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Before you buy.
The overhand is basically a descending cross. However, it also has an
arccing follow-through and return like a hook, except that the arc is more
vertical, unlike the hook.
It has the same essential body mechanics as the cross -- rear heel turns
out, other hand up with elbow in, chin down, shifting weight to the
forward foot, etc. -- and there are alternate positions of the head.
The overhand punch -- when properly thrown -- is a solid weapon for
certain tasks. It's all a matter of using it when it's the thing to use.
If a straight-on shot will hit an obstacle, for instance, sometimes you
need to drop in over the obstacle (e.g. over the shoulder, or over his
hands) to do your damage. The overhand is one of those weapons which does
When done correctly, the overhand is a disciplined, tight, hard-hitting,
and quick punch. At the other extreme, some people throw overhands like
they're dropping bombs -- hence the term in boxing, when someone throws
One important factor in throwing the punch is that the range and direction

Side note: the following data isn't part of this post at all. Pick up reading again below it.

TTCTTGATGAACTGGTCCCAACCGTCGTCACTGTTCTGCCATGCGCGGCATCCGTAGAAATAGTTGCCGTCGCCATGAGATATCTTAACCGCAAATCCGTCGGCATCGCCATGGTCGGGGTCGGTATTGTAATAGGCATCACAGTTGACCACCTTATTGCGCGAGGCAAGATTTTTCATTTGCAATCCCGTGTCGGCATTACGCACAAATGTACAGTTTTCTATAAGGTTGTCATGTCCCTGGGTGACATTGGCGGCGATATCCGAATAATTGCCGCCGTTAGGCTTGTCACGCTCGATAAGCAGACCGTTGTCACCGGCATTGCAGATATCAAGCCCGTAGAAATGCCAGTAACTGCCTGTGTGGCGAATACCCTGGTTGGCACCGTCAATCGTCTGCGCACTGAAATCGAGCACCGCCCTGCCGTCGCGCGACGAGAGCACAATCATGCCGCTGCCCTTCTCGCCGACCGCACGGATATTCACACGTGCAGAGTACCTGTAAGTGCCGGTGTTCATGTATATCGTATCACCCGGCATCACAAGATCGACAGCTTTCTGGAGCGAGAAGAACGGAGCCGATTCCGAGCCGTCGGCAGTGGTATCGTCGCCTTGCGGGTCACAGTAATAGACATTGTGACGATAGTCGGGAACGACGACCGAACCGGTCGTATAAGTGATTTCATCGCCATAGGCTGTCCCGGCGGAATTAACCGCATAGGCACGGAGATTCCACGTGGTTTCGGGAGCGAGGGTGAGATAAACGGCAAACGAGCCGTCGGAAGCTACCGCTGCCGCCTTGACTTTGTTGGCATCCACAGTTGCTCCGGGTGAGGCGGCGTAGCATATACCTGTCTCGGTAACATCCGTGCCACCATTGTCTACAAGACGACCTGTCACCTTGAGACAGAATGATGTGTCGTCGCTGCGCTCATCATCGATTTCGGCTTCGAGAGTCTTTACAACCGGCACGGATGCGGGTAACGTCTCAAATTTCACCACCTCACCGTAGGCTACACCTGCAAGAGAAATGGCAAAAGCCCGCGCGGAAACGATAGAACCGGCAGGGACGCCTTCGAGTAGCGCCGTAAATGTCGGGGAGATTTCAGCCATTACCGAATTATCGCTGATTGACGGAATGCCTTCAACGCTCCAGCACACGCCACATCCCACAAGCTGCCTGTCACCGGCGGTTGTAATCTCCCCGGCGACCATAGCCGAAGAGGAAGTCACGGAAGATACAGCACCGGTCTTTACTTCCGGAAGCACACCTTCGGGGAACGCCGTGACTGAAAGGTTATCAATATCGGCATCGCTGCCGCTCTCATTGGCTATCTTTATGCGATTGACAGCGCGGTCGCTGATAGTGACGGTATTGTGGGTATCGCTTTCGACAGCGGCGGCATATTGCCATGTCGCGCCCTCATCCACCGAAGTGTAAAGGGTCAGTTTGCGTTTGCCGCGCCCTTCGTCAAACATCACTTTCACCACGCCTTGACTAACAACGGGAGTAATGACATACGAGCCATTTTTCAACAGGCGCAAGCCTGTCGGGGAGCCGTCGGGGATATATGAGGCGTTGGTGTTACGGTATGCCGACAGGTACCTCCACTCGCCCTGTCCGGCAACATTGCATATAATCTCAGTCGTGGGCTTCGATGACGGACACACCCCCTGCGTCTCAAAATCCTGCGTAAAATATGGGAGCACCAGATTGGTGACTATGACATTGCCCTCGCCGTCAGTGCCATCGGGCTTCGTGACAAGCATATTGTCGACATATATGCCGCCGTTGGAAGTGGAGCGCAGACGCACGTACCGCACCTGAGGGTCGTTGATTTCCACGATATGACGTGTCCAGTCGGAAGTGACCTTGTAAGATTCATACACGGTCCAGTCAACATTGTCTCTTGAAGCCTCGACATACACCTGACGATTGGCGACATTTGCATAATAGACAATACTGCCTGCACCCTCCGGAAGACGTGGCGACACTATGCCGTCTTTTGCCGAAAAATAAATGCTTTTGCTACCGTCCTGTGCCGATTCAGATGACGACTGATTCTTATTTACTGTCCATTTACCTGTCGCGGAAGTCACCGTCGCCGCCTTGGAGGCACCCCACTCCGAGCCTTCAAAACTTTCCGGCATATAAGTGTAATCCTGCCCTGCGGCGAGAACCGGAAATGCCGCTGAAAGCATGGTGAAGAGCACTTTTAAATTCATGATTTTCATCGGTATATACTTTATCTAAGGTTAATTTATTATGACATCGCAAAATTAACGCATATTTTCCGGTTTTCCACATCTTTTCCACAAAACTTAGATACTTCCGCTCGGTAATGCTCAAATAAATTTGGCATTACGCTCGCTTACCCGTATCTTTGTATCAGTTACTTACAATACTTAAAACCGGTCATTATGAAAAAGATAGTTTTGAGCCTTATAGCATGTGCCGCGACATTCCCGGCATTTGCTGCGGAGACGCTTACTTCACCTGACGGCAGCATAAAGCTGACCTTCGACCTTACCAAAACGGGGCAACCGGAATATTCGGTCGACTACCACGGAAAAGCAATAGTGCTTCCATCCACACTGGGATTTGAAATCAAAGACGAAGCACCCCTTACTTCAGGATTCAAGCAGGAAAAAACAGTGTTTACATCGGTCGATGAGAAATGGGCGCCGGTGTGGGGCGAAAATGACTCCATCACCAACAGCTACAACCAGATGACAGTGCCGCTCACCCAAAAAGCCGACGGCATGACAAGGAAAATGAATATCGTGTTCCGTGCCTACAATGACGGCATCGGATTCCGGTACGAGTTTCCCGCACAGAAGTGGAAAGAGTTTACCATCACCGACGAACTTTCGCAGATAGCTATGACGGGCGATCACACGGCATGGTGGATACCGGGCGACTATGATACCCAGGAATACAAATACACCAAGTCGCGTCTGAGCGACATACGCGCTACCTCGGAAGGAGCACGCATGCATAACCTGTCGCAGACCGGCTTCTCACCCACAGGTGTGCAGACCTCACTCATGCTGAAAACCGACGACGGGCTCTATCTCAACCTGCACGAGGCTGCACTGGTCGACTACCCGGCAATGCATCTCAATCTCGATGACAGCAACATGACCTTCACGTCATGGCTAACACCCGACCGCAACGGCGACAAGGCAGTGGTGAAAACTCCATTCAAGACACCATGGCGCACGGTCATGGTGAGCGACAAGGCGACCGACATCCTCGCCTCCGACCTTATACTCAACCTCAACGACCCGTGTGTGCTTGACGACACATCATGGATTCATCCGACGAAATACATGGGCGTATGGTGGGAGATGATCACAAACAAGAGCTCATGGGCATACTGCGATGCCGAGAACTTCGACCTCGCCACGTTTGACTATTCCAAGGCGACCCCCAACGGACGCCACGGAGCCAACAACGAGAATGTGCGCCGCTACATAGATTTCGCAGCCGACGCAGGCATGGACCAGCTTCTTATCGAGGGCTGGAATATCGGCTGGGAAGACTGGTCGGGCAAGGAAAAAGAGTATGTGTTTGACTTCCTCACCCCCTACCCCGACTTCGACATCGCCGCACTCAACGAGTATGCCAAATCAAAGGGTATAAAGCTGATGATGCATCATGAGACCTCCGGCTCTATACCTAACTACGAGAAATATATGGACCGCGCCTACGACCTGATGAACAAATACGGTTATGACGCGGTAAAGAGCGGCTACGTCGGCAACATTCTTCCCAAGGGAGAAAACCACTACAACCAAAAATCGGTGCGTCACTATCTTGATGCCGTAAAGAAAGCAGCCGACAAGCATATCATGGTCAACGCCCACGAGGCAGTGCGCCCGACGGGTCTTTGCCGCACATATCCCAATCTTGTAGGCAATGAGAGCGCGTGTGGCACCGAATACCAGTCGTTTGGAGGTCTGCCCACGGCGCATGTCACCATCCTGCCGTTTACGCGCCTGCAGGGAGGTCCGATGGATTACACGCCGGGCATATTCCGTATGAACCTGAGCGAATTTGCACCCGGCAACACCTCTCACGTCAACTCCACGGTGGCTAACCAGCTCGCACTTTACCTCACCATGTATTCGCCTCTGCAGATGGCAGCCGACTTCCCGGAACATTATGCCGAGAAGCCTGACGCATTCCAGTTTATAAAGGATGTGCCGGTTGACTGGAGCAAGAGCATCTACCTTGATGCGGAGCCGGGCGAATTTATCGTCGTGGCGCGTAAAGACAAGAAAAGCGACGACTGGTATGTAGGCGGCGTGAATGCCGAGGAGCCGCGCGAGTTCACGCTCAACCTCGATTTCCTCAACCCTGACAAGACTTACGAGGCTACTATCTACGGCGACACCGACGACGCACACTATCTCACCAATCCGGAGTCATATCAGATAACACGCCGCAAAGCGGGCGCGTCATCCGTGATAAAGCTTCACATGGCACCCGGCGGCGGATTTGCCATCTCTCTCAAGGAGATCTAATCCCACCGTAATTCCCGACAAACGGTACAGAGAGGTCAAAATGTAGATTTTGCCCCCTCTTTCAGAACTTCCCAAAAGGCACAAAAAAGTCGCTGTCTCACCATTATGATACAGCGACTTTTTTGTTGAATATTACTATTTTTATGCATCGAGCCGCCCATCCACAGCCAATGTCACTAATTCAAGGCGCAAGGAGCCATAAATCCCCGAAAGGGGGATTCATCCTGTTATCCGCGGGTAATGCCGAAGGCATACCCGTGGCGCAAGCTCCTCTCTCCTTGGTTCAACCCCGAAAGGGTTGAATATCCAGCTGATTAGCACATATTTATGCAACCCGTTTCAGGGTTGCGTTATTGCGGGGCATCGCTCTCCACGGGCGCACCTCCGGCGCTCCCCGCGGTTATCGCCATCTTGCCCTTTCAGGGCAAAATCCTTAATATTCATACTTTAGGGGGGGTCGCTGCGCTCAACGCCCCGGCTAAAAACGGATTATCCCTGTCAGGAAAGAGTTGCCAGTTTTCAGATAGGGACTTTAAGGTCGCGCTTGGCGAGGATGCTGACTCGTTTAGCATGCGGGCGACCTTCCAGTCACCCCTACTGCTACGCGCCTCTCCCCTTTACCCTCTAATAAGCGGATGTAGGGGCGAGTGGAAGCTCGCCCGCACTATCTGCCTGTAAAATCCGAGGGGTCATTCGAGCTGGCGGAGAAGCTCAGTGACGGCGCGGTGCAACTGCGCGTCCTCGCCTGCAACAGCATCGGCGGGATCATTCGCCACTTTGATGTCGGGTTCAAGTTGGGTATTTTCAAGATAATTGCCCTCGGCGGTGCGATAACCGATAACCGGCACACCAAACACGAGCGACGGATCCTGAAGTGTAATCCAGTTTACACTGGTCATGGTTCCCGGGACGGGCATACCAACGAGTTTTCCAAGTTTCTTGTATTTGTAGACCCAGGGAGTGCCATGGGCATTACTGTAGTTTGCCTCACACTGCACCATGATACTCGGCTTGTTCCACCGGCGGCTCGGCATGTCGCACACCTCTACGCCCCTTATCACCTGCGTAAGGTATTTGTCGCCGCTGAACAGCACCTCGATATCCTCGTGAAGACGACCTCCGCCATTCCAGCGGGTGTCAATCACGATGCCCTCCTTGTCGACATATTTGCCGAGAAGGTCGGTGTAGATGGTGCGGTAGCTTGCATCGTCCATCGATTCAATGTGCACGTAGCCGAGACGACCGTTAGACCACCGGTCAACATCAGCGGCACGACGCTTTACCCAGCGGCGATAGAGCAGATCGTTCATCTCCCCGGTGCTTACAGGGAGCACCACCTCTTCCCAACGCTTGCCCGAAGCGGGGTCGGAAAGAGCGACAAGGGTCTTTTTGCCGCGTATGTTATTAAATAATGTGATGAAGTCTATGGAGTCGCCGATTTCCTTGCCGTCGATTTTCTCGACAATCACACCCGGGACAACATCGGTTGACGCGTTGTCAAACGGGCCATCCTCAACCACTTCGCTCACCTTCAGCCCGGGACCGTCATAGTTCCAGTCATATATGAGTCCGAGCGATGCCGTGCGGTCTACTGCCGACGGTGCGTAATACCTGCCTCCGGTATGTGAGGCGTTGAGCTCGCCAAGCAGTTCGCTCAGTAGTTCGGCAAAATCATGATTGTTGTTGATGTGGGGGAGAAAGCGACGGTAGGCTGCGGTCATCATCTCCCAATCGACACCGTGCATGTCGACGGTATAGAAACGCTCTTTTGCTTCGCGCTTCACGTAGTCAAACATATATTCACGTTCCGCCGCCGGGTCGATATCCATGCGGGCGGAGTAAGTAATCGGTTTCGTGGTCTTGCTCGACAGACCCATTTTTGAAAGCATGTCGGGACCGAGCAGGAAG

of the opponent's movement is what validates the punch. Every punch in
boxing is this way. Making a punch land against a moving target is a game
of dual trajectories and timing that you can only learn by doing.
The overhand is a rear hand punch only. That is, you can't overhand with
the lead hand unless (1) that hand is in a momentary "rear" position and
(2) the situation calls for it. These are some of your alternate,
specialized angles (i.e. in this case a #7, when he is to the side).
An example of using the overhand with the lead hand would be when the
opponent bobs hard forward to my rear hand side and keeps going past or
steps out to that side and is about to turn. At this point, he is
*beside* me at a medium distance instead of in front of me, and my lead
hand is now my "rear" hand, so to speak, until I adjust my stance and
facing direction. If he is at the right distance, I'll cover and launch
the lead toward his chin like a cross, and if his chin is down and
shoulder is up on that side I'll throw it as an overhand and bounce it off
Good luck with your overhand.
> The overhand punch is "similar" to a cross. Basically, you throw a
> punch as though you are throwing a baseball.
Actually, it is not like throwing a baseball, in some very important ways.
The forearm is aligned in the direction of the punch. The elbow trails
the fist, rather than flailing in front of it and whipping the fist in a
fast arc, which is what happens when throwing a baseball.
But that does go back to what I was saying about it being similar to a
cross. When I use the overhand punch, I throw it more like a cross
with the elbow up. Or something like that. Hell, I don't often use
it, practice it, or teach it. I should probably give it more attention